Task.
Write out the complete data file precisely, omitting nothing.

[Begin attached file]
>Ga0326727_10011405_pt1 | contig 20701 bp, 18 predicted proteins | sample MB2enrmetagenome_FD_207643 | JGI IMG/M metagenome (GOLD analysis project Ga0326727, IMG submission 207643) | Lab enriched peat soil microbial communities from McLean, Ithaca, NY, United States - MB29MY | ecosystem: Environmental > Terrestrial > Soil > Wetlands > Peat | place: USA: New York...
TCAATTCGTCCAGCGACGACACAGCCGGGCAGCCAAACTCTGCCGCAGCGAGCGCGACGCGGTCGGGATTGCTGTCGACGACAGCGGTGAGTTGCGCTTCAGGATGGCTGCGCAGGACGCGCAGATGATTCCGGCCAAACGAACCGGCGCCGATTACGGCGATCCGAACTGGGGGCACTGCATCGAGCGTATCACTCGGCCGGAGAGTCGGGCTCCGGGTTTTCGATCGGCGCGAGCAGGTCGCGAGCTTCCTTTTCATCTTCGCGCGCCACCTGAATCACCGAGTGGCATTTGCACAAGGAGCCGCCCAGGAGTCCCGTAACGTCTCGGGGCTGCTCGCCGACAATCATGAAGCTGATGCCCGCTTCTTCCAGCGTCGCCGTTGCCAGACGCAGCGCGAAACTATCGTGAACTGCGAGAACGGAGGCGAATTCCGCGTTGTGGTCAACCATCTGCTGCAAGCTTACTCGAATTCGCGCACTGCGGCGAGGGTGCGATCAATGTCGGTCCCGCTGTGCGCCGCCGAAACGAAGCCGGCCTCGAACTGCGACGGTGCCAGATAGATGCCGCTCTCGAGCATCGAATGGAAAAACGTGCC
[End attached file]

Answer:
>Ga0326727_10011405_pt1 | contig 20701 bp, 18 predicted proteins | sample MB2enrmetagenome_FD_207643 | JGI IMG/M metagenome (GOLD analysis project Ga0326727, IMG submission 207643) | Lab enriched peat soil microbial communities from McLean, Ithaca, NY, United States - MB29MY | ecosystem: Environmental > Terrestrial > Soil > Wetlands > Peat | place: USA: New York...
TCAATTCGTCCAGCGACGACACAGCCGGGCAGCCAAACTCTGCCGCAGCGAGCGCGACGCGGTCGGGATTGCTGTCGACGACAGCGGTGAGTTGCGCTTCAGGATGGCTGCGCAGGACGCGCAGATGATTCCGGCCAAACGAACCGGCGCCGATTACGGCGATCCGAACTGGGGGCACTGCATCGAGCGTATCACTCGGCCGGAGAGTCGGGCTCCGGGTTTTCGATCGGCGCGAGCAGGTCGCGAGCTTCCTTTTCATCTTCGCGCGCCACCTGAATCACCGAGTGGCATTTGCACAAGGAGCCGCCCAGGAGTCCCGTAACGTCTCGGGGCTGCTCGCCGACAATCATGAAGCTGATGCCCGCTTCTTCCAGCGTCGCCGTTGCCAGACGCAGCGCGAAACTATCGTGAACTGCGAGAACGGAGGCGAATTCCGCGTTGTGGTCAACCATCTGCTGCAAGCTTACTCGAATTCGCGCACTGCGGCGAGGGTGCGATCAATGTCGGTCCCGCTGTGCGCCGCCGAAACGAAGCCGGCCTCGAACTGCGACGGTGCCAGATAGATGCCGCTCTCGAGCATCGAATGGAAAAACGTGCC